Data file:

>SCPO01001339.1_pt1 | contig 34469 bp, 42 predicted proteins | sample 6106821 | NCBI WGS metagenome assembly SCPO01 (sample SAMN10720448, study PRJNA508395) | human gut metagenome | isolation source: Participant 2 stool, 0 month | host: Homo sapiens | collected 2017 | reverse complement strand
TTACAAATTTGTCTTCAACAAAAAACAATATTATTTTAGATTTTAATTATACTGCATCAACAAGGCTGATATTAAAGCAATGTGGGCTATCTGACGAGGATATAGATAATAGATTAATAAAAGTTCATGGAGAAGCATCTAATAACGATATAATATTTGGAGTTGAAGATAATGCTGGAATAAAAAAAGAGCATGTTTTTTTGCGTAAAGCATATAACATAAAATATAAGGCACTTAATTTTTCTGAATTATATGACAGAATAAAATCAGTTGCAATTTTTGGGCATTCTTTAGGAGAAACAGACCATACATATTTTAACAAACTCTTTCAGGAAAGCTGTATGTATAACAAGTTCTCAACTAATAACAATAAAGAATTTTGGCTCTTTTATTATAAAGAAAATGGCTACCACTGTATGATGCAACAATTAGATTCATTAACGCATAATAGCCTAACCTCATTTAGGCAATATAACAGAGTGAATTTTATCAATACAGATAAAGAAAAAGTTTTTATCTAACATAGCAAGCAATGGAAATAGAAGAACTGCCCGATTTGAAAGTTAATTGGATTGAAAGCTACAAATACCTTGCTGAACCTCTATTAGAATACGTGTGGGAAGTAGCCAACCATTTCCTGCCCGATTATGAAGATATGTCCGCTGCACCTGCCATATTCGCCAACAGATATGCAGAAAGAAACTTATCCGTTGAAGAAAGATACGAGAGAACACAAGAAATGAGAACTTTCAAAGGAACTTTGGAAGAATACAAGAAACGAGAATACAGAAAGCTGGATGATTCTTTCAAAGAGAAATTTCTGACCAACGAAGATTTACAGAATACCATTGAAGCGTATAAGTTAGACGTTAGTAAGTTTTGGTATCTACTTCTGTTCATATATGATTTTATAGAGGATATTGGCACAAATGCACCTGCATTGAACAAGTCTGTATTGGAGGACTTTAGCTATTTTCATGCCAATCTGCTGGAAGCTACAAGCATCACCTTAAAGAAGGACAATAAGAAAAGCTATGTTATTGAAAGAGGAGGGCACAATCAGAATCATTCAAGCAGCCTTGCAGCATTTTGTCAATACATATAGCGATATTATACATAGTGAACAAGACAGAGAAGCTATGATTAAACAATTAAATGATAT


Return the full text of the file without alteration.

>SCPO01001339.1_pt1 | contig 34469 bp, 42 predicted proteins | sample 6106821 | NCBI WGS metagenome assembly SCPO01 (sample SAMN10720448, study PRJNA508395) | human gut metagenome | isolation source: Participant 2 stool, 0 month | host: Homo sapiens | collected 2017 | reverse complement strand
TTACAAATTTGTCTTCAACAAAAAACAATATTATTTTAGATTTTAATTATACTGCATCAACAAGGCTGATATTAAAGCAATGTGGGCTATCTGACGAGGATATAGATAATAGATTAATAAAAGTTCATGGAGAAGCATCTAATAACGATATAATATTTGGAGTTGAAGATAATGCTGGAATAAAAAAAGAGCATGTTTTTTTGCGTAAAGCATATAACATAAAATATAAGGCACTTAATTTTTCTGAATTATATGACAGAATAAAATCAGTTGCAATTTTTGGGCATTCTTTAGGAGAAACAGACCATACATATTTTAACAAACTCTTTCAGGAAAGCTGTATGTATAACAAGTTCTCAACTAATAACAATAAAGAATTTTGGCTCTTTTATTATAAAGAAAATGGCTACCACTGTATGATGCAACAATTAGATTCATTAACGCATAATAGCCTAACCTCATTTAGGCAATATAACAGAGTGAATTTTATCAATACAGATAAAGAAAAAGTTTTTATCTAACATAGCAAGCAATGGAAATAGAAGAACTGCCCGATTTGAAAGTTAATTGGATTGAAAGCTACAAATACCTTGCTGAACCTCTATTAGAATACGTGTGGGAAGTAGCCAACCATTTCCTGCCCGATTATGAAGATATGTCCGCTGCACCTGCCATATTCGCCAACAGATATGCAGAAAGAAACTTATCCGTTGAAGAAAGATACGAGAGAACACAAGAAATGAGAACTTTCAAAGGAACTTTGGAAGAATACAAGAAACGAGAATACAGAAAGCTGGATGATTCTTTCAAAGAGAAATTTCTGACCAACGAAGATTTACAGAATACCATTGAAGCGTATAAGTTAGACGTTAGTAAGTTTTGGTATCTACTTCTGTTCATATATGATTTTATAGAGGATATTGGCACAAATGCACCTGCATTGAACAAGTCTGTATTGGAGGACTTTAGCTATTTTCATGCCAATCTGCTGGAAGCTACAAGCATCACCTTAAAGAAGGACAATAAGAAAAGCTATGTTATTGAAAGAGGAGGGCACAATCAGAATCATTCAAGCAGCCTTGCAGCATTTTGTCAATACATATAGCGATATTATACATAGTGAACAAGACAGAGAAGCTATGATTAAACAATTAAATGATAT